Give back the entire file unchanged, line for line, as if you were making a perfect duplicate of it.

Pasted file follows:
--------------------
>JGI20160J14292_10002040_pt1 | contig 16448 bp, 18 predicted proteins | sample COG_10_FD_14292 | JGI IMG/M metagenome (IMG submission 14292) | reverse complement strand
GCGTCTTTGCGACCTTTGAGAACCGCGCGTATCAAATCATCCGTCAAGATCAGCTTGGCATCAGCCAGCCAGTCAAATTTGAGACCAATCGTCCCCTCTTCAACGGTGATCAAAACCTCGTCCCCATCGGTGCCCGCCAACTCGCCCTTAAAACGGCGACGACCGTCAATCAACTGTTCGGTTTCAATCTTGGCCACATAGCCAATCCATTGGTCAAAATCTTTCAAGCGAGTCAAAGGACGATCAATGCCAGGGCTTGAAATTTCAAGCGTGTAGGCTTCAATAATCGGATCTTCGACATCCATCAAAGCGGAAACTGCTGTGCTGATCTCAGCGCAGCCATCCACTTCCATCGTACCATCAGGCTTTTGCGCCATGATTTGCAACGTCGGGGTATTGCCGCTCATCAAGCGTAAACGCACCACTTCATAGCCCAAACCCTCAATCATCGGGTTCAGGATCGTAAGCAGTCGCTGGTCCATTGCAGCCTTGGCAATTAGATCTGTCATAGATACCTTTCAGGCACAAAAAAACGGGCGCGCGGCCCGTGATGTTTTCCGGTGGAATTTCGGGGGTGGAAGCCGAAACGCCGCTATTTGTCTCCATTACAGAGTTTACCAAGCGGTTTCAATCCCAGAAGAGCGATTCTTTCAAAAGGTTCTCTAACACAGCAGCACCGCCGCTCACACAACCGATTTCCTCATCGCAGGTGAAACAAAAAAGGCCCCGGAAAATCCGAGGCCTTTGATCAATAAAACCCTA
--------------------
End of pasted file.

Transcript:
>JGI20160J14292_10002040_pt1 | contig 16448 bp, 18 predicted proteins | sample COG_10_FD_14292 | JGI IMG/M metagenome (IMG submission 14292) | reverse complement strand
GCGTCTTTGCGACCTTTGAGAACCGCGCGTATCAAATCATCCGTCAAGATCAGCTTGGCATCAGCCAGCCAGTCAAATTTGAGACCAATCGTCCCCTCTTCAACGGTGATCAAAACCTCGTCCCCATCGGTGCCCGCCAACTCGCCCTTAAAACGGCGACGACCGTCAATCAACTGTTCGGTTTCAATCTTGGCCACATAGCCAATCCATTGGTCAAAATCTTTCAAGCGAGTCAAAGGACGATCAATGCCAGGGCTTGAAATTTCAAGCGTGTAGGCTTCAATAATCGGATCTTCGACATCCATCAAAGCGGAAACTGCTGTGCTGATCTCAGCGCAGCCATCCACTTCCATCGTACCATCAGGCTTTTGCGCCATGATTTGCAACGTCGGGGTATTGCCGCTCATCAAGCGTAAACGCACCACTTCATAGCCCAAACCCTCAATCATCGGGTTCAGGATCGTAAGCAGTCGCTGGTCCATTGCAGCCTTGGCAATTAGATCTGTCATAGATACCTTTCAGGCACAAAAAAACGGGCGCGCGGCCCGTGATGTTTTCCGGTGGAATTTCGGGGGTGGAAGCCGAAACGCCGCTATTTGTCTCCATTACAGAGTTTACCAAGCGGTTTCAATCCCAGAAGAGCGATTCTTTCAAAAGGTTCTCTAACACAGCAGCACCGCCGCTCACACAACCGATTTCCTCATCGCAGGTGAAACAAAAAAGGCCCCGGAAAATCCGAGGCCTTTGATCAATAAAACCCTA